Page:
South Texas Gardener: Help your plants survive cold weather

The South Texas Gardener, Gabriel Vega joined us on 3 News First Edition with a look at ways to protect your plants during the cold winter months.

CORPUS CHRISTI (KIII NEWS) - Protect Tender Sprouts:    Cover tender plants overnight with an inverted bucket or flower pot, or with a layer of mulch. Be sure to uncover them in the morning when the temperature rises above freezing.
 
Cover Shrubs and Trees: Larger plants can be covered with fabric, old bed sheets, burlap, or commercial frost cloths (avoid using plastic). For best results, drape the cover over a frame to keep it from touching the foliage. Fabric covers help to trap heat from the soil, so make sure your cover drapes to the ground. Uncover them in the morning when the temperature rises above freezing.
 
Assess Losses: Hardy perennials, trees, and shrubs may recover from a late spring freeze, even if visibly damaged. Their blooms and fruit may be lost for the year, but once they begin actively growing you'll be able to determine and remove any permanent damage to stems and branches. Frost-tender plants will not recover at all, so avoid planting them until you're confident that freezing weather has passed.
 
Practice Prevention: Choose plants that are hardy for your climate zone, or plant tender plants in containers that can be brought indoors. Avoid applying fertilizer until after the last frost, to prevent a flush of tender growth that can be damaged by the cold.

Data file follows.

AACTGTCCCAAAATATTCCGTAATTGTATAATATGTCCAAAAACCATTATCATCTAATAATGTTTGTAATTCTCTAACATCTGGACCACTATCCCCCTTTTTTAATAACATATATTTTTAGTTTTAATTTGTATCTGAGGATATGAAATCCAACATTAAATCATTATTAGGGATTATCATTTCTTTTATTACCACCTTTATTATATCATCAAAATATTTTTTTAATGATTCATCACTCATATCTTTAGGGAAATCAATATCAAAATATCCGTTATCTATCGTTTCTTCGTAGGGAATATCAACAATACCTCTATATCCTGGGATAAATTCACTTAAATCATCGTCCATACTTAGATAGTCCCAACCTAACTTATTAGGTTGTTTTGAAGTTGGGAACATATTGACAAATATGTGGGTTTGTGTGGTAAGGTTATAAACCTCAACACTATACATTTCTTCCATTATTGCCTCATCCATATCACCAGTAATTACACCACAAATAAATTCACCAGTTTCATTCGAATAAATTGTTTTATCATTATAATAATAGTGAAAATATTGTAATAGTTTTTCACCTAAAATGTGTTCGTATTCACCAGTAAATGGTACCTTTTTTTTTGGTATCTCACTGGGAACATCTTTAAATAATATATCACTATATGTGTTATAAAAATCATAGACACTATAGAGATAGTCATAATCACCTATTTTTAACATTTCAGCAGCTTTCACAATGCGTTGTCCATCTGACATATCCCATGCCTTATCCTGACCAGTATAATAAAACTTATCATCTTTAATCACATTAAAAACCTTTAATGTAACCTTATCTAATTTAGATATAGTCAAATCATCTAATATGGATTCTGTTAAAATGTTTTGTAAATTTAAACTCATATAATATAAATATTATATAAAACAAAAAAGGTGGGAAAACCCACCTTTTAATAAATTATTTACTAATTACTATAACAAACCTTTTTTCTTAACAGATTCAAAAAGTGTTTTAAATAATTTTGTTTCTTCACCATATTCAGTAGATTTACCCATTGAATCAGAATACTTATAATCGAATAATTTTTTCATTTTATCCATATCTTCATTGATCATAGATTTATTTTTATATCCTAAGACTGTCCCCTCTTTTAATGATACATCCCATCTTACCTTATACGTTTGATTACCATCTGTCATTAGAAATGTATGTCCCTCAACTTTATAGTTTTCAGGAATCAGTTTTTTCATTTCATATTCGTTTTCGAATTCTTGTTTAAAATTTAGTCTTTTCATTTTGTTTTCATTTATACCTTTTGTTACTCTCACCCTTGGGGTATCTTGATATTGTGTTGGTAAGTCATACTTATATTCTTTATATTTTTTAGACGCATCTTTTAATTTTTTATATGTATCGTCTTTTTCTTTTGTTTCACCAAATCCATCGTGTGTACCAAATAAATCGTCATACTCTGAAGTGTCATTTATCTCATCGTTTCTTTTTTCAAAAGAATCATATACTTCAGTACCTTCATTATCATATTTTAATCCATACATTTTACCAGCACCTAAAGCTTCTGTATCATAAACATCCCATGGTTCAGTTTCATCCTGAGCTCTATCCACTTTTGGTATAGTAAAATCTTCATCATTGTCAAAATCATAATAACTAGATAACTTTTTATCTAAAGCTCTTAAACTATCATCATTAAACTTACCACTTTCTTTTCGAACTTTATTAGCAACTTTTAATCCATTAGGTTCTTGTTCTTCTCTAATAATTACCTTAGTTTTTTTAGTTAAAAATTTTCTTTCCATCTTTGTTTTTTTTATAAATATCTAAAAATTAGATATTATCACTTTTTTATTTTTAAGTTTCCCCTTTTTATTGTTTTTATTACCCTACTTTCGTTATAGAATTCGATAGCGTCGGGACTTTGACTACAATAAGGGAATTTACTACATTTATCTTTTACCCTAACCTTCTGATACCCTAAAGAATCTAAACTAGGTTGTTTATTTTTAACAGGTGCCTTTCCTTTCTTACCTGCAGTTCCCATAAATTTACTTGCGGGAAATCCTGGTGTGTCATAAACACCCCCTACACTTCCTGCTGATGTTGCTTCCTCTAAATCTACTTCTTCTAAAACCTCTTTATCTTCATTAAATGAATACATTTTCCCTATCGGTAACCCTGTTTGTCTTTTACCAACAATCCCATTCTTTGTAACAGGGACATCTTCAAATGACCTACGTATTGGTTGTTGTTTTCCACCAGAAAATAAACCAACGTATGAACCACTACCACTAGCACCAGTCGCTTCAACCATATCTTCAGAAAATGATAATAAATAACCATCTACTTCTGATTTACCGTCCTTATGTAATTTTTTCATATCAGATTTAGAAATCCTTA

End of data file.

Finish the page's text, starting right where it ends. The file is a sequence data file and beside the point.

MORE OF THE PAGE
Bring Your Potted Plants Inside

Apply Mulch

Keep Your Plants Covered

Use a Cold Frame

Provide a Heat Source


If the temperatures in your area are predicted to be exceptionally cold, you can provide some warmth to your plants by using an artificial heat source. Place your heat source inside your cold frame or tarp covering to warm the air and protect your plants. Be sure to use only certified exterior heat sources for this. Holiday lights are a good choice, as are 100 watt bulbs. Anything too hot could damage your plants, so be sure to check the wattage before placing them in your garden. The bulbs should not touch the plants as that could lead to a damaging burn. Make sure the extension cords you might use to power the lights are also safe for the outdoors. Uncover your plants and turn off the heat source during the day to provide enough ventilation.


Keep Your Plants Watered.

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